• Remember, each statistic object is updated in sequence. Simply implementing UPDATE STATISTICS <TABLE_NAME> isn't always ideal, especially for wide tables with lots of statistics objects.

For more information, see Cardinality Estimation.

Examples: Create statistics

These examples show how to use various options for creating statistics. The options that you use for each column depend on the characteristics of your data and how the column will be used in queries.

Create single-column statistics with default options

To create statistics on a column, simply provide a name for the statistics object and the name of the column.

This syntax uses all of the default options. By default, SQL Data Warehouse samples 20 percent of the table when it creates statistics.

CREATE STATISTICS [statistics_name] ON [schema_name].[table_name]([column_name]);

For example:

CREATE STATISTICS col1_stats ON dbo.table1 (col1);

Create single-column statistics by examining every row

The default sampling rate of 20 percent is sufficient for most situations. However, you can adjust the sampling rate.

To sample the full table, use this syntax:

CREATE STATISTICS [statistics_name] ON [schema_name].[table_name]([column_name]) WITH FULLSCAN;

For example:

CREATE STATISTICS col1_stats ON dbo.table1 (col1) WITH FULLSCAN;

Create single-column statistics by specifying the sample size

Alternatively, you can specify the sample size as a percent:

CREATE STATISTICS col1_stats ON dbo.table1 (col1) WITH SAMPLE = 50 PERCENT;

Create single-column statistics on only some of the rows

You can also create statistics on a portion of the rows in your table. This is called a filtered statistic.

For example, you can use filtered statistics when you plan to query a specific partition of a large partitioned table. By creating statistics on only the partition values, the accuracy of the statistics will improve, and therefore improve query performance.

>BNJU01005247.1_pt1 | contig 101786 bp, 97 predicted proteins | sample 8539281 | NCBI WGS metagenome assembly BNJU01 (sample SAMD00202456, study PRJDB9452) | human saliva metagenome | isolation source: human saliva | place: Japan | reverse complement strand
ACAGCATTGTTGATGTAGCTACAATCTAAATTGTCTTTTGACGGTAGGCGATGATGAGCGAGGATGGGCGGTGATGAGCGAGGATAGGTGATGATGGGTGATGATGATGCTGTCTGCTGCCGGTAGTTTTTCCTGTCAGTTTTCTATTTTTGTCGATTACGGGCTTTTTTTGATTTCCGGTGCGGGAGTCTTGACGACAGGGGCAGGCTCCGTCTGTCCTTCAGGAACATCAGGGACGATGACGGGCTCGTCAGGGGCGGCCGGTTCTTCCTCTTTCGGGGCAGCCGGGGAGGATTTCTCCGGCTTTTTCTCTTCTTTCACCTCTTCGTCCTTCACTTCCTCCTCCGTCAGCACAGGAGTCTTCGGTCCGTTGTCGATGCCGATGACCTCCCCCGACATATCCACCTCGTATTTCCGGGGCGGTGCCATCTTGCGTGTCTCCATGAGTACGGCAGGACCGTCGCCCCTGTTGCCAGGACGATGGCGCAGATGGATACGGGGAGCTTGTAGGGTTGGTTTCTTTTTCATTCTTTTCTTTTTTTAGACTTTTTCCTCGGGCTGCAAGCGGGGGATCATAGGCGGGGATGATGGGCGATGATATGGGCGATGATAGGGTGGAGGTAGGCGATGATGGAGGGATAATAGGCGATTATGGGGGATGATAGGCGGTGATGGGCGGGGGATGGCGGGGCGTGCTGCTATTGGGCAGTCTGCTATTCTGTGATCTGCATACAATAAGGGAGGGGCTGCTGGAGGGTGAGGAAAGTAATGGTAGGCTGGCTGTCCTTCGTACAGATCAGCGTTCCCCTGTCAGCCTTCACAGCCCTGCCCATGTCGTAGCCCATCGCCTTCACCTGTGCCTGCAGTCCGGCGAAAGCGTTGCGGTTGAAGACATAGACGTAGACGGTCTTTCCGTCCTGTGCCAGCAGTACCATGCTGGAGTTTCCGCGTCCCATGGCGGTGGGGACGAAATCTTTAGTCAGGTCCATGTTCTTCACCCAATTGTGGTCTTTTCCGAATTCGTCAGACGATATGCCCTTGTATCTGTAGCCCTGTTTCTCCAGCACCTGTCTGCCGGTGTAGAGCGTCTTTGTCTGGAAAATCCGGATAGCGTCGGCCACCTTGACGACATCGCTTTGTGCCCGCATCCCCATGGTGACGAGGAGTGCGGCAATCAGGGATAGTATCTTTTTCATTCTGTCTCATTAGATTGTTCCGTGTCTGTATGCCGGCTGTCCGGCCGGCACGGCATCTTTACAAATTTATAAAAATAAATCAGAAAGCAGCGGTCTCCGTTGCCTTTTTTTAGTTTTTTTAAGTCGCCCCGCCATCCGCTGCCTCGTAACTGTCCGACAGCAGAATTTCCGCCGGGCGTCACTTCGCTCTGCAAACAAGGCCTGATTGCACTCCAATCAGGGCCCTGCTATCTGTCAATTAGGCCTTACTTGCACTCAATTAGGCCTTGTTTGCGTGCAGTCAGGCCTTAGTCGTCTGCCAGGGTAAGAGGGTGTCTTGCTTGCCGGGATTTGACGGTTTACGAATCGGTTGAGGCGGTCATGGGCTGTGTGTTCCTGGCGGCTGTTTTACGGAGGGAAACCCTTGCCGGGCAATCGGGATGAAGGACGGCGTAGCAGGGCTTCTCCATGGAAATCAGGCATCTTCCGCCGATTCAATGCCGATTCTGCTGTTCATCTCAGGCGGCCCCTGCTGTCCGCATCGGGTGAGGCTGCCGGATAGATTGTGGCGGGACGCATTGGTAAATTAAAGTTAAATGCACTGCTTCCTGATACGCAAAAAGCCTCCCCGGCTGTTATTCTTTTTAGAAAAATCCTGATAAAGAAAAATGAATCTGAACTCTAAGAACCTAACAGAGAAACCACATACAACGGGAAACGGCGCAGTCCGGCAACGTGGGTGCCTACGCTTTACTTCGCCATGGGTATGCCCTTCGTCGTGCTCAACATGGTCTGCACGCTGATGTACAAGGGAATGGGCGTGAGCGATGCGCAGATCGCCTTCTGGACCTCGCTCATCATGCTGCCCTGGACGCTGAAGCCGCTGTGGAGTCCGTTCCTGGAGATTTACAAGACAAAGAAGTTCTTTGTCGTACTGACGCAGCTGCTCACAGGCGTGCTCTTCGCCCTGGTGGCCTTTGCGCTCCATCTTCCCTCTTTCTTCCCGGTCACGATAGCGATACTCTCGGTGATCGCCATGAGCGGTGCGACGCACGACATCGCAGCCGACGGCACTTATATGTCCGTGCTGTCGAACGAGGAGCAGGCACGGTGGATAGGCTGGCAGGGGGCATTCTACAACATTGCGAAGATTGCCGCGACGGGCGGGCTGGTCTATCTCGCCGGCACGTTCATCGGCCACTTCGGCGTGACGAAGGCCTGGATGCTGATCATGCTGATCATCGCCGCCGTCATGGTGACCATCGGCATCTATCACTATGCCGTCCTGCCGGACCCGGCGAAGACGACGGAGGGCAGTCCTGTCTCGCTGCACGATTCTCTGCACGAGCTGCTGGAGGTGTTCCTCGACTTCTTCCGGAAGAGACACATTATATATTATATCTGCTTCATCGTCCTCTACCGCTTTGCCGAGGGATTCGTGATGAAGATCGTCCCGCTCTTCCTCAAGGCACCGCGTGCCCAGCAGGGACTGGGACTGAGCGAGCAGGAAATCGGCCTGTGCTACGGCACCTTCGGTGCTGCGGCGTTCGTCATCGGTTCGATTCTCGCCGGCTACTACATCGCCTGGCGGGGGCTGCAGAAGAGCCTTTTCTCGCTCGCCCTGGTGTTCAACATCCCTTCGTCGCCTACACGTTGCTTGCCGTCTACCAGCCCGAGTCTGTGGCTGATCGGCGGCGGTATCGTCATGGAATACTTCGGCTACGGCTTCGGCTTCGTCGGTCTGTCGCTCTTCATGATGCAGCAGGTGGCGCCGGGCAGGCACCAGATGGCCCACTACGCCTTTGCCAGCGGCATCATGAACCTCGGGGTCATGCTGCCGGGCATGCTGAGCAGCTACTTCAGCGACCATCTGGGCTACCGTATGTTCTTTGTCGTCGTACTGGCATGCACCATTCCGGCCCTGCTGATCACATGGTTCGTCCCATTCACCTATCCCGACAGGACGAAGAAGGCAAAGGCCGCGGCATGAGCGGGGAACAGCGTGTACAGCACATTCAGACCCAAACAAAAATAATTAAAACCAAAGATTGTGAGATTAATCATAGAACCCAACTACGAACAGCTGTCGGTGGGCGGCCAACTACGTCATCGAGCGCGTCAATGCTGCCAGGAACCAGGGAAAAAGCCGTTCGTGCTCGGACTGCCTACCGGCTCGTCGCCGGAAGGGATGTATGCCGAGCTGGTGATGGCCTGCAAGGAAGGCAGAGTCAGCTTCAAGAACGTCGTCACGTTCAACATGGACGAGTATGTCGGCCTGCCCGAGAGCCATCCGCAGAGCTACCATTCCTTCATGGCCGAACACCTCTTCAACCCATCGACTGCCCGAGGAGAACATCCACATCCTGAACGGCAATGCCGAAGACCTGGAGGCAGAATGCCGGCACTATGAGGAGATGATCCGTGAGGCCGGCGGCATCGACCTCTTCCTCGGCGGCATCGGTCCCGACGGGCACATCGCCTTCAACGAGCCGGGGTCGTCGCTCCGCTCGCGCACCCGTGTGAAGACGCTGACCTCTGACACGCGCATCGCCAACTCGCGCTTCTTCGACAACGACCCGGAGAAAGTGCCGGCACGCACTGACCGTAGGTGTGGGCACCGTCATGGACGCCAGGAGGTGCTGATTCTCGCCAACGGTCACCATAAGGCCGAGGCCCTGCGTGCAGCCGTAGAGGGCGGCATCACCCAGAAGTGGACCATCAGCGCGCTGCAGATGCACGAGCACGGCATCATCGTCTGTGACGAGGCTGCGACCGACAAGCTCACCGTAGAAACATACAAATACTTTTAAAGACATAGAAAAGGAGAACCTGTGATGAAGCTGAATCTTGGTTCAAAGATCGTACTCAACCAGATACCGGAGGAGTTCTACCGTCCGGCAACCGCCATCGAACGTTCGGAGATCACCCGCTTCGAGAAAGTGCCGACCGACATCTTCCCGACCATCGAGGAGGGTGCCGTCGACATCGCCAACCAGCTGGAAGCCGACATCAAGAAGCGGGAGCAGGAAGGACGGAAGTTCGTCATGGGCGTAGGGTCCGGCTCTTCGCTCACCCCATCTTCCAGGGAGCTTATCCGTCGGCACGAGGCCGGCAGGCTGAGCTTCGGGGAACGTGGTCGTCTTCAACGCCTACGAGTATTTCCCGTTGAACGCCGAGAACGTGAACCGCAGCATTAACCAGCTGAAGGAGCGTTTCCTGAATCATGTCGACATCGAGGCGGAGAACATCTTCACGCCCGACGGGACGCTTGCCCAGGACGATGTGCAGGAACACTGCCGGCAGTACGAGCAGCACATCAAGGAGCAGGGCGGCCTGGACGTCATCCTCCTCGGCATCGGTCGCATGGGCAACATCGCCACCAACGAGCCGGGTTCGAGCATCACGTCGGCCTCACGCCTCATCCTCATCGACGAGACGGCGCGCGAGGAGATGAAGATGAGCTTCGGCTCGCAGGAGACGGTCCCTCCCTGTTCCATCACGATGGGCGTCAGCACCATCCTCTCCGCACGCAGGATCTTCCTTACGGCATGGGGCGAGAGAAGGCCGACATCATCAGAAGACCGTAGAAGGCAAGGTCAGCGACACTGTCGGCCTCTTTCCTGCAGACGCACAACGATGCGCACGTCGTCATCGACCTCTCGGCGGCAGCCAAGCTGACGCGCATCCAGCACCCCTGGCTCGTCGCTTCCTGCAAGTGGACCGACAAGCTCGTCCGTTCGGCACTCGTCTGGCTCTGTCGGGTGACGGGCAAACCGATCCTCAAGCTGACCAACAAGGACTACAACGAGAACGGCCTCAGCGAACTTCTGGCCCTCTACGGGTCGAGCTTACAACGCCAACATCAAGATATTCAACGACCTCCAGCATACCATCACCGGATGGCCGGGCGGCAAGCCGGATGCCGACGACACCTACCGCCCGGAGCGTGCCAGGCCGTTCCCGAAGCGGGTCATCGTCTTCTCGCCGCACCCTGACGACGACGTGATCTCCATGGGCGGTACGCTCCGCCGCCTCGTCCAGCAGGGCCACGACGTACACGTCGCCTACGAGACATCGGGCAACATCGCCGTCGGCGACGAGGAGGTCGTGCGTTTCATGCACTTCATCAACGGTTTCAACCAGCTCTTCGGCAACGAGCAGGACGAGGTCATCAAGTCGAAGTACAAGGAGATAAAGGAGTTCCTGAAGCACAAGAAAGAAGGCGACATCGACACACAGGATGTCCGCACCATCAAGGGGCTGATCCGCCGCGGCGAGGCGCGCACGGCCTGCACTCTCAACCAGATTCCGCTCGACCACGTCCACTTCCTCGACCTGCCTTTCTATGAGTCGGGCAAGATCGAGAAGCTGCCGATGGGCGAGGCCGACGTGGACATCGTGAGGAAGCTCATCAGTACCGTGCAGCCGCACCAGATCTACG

This example creates statistics on a range of values. The values can easily be defined to match the range of values in a partition.

CREATE STATISTICS stats_col1 ON table1(col1) WHERE col1 > '2000101' AND col1 < '20001231';

Note

For the query optimizer to consider using filtered statistics when it chooses the distributed query plan, the query must fit inside the definition of the statistics object. Using the previous example, the query's WHERE clause needs to specify col1 values between 2000101 and 20001231.

Create single-column statistics with all the options

You can also combine the options together. The following example creates a filtered statistics object with a custom sample size:

CREATE STATISTICS stats_col1 ON table1 (col1) WHERE col1 > '2000101' AND col1 < '20001231' WITH SAMPLE = 50 PERCENT;

For the full reference, see CREATE STATISTICS.

Create multi-column statistics

To create a multi-column statistics object, simply use the previous examples, but specify more columns.

Note

The histogram, which is used to estimate the number of rows in the query result, is only available for the first column listed in the statistics object definition.

In this example, the histogram is on product_category. Cross-column statistics are calculated on product_category and product_sub_category:

CREATE STATISTICS stats_2cols ON table1 (product_category, product_sub_category) WHERE product_category > '2000101' AND product_category < '20001231' WITH SAMPLE = 50 PERCENT;

Because there is a correlation between product_category and product_sub_category, a multi-column statistics object can be useful if these columns are accessed at the same time.

Create statistics on all columns in a table